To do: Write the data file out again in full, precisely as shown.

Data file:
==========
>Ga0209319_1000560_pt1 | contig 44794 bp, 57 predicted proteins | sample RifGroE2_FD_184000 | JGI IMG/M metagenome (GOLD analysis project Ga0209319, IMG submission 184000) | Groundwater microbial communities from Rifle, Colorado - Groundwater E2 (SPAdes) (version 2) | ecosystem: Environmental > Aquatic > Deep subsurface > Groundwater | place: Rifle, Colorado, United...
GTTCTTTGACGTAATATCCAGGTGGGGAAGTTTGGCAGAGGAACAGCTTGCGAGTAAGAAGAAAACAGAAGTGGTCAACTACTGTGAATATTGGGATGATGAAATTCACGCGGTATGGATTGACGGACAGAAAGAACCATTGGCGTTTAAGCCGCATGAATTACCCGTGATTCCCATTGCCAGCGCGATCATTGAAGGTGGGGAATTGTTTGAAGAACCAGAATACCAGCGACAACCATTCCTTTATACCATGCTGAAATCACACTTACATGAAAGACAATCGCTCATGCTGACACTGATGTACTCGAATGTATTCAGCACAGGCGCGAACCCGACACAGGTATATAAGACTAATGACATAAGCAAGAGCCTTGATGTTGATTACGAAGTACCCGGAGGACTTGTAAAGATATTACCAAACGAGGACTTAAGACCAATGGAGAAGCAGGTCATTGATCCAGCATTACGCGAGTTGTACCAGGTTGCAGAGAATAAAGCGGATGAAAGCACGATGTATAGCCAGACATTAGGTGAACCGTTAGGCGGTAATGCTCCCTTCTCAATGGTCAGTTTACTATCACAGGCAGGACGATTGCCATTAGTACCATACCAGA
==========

>Ga0209319_1000560_pt1 | contig 44794 bp, 57 predicted proteins | sample RifGroE2_FD_184000 | JGI IMG/M metagenome (GOLD analysis project Ga0209319, IMG submission 184000) | Groundwater microbial communities from Rifle, Colorado - Groundwater E2 (SPAdes) (version 2) | ecosystem: Environmental > Aquatic > Deep subsurface > Groundwater | place: Rifle, Colorado, United...
GTTCTTTGACGTAATATCCAGGTGGGGAAGTTTGGCAGAGGAACAGCTTGCGAGTAAGAAGAAAACAGAAGTGGTCAACTACTGTGAATATTGGGATGATGAAATTCACGCGGTATGGATTGACGGACAGAAAGAACCATTGGCGTTTAAGCCGCATGAATTACCCGTGATTCCCATTGCCAGCGCGATCATTGAAGGTGGGGAATTGTTTGAAGAACCAGAATACCAGCGACAACCATTCCTTTATACCATGCTGAAATCACACTTACATGAAAGACAATCGCTCATGCTGACACTGATGTACTCGAATGTATTCAGCACAGGCGCGAACCCGACACAGGTATATAAGACTAATGACATAAGCAAGAGCCTTGATGTTGATTACGAAGTACCCGGAGGACTTGTAAAGATATTACCAAACGAGGACTTAAGACCAATGGAGAAGCAGGTCATTGATCCAGCATTACGCGAGTTGTACCAGGTTGCAGAGAATAAAGCGGATGAAAGCACGATGTATAGCCAGACATTAGGTGAACCGTTAGGCGGTAATGCTCCCTTCTCAATGGTCAGTTTACTATCACAGGCAGGACGATTGCCATTAGTACCATACCAGA